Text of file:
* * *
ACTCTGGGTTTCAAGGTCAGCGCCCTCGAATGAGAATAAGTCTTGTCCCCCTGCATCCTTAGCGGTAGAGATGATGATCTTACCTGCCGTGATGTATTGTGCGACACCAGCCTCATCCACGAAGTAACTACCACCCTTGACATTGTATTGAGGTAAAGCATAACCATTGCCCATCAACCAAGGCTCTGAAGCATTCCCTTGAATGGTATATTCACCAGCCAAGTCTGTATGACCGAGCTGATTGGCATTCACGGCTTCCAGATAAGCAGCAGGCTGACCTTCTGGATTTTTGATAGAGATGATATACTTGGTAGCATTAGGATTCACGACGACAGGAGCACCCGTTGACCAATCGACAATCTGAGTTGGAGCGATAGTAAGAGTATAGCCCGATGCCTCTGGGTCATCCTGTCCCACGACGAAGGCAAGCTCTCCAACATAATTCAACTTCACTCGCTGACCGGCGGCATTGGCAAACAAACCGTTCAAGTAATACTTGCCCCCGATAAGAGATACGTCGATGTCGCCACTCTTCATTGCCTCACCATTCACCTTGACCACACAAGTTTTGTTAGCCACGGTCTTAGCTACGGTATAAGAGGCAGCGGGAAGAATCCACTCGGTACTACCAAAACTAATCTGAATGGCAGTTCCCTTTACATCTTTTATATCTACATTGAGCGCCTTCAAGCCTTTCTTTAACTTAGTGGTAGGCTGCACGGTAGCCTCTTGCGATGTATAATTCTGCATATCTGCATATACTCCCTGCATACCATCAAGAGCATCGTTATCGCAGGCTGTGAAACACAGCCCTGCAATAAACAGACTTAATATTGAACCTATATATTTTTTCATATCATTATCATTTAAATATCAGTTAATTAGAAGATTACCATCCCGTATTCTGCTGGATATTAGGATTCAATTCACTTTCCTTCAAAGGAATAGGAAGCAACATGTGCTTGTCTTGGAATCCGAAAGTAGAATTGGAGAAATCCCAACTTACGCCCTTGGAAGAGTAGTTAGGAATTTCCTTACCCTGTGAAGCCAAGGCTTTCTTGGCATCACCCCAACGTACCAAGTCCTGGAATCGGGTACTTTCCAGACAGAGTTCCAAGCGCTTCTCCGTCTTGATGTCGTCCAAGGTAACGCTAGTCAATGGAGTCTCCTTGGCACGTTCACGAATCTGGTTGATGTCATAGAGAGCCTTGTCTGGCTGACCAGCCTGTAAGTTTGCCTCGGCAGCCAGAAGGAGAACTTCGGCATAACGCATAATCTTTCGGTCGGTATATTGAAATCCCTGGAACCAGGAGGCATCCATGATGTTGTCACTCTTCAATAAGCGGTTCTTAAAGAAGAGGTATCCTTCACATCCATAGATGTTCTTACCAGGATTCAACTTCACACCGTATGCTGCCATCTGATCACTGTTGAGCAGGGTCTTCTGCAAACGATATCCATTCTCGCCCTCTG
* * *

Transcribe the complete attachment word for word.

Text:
ACTCTGGGTTTCAAGGTCAGCGCCCTCGAATGAGAATAAGTCTTGTCCCCCTGCATCCTTAGCGGTAGAGATGATGATCTTACCTGCCGTGATGTATTGTGCGACACCAGCCTCATCCACGAAGTAACTACCACCCTTGACATTGTATTGAGGTAAAGCATAACCATTGCCCATCAACCAAGGCTCTGAAGCATTCCCTTGAATGGTATATTCACCAGCCAAGTCTGTATGACCGAGCTGATTGGCATTCACGGCTTCCAGATAAGCAGCAGGCTGACCTTCTGGATTTTTGATAGAGATGATATACTTGGTAGCATTAGGATTCACGACGACAGGAGCACCCGTTGACCAATCGACAATCTGAGTTGGAGCGATAGTAAGAGTATAGCCCGATGCCTCTGGGTCATCCTGTCCCACGACGAAGGCAAGCTCTCCAACATAATTCAACTTCACTCGCTGACCGGCGGCATTGGCAAACAAACCGTTCAAGTAATACTTGCCCCCGATAAGAGATACGTCGATGTCGCCACTCTTCATTGCCTCACCATTCACCTTGACCACACAAGTTTTGTTAGCCACGGTCTTAGCTACGGTATAAGAGGCAGCGGGAAGAATCCACTCGGTACTACCAAAACTAATCTGAATGGCAGTTCCCTTTACATCTTTTATATCTACATTGAGCGCCTTCAAGCCTTTCTTTAACTTAGTGGTAGGCTGCACGGTAGCCTCTTGCGATGTATAATTCTGCATATCTGCATATACTCCCTGCATACCATCAAGAGCATCGTTATCGCAGGCTGTGAAACACAGCCCTGCAATAAACAGACTTAATATTGAACCTATATATTTTTTCATATCATTATCATTTAAATATCAGTTAATTAGAAGATTACCATCCCGTATTCTGCTGGATATTAGGATTCAATTCACTTTCCTTCAAAGGAATAGGAAGCAACATGTGCTTGTCTTGGAATCCGAAAGTAGAATTGGAGAAATCCCAACTTACGCCCTTGGAAGAGTAGTTAGGAATTTCCTTACCCTGTGAAGCCAAGGCTTTCTTGGCATCACCCCAACGTACCAAGTCCTGGAATCGGGTACTTTCCAGACAGAGTTCCAAGCGCTTCTCCGTCTTGATGTCGTCCAAGGTAACGCTAGTCAATGGAGTCTCCTTGGCACGTTCACGAATCTGGTTGATGTCATAGAGAGCCTTGTCTGGCTGACCAGCCTGTAAGTTTGCCTCGGCAGCCAGAAGGAGAACTTCGGCATAACGCATAATCTTTCGGTCGGTATATTGAAATCCCTGGAACCAGGAGGCATCCATGATGTTGTCACTCTTCAATAAGCGGTTCTTAAAGAAGAGGTATCCTTCACATCCATAGATGTTCTTACCAGGATTCAACTTCACACCGTATGCTGCCATCTGATCACTGTTGAGCAGGGTCTTCTGCAAACGATATCCATTCTCGCCCTCTG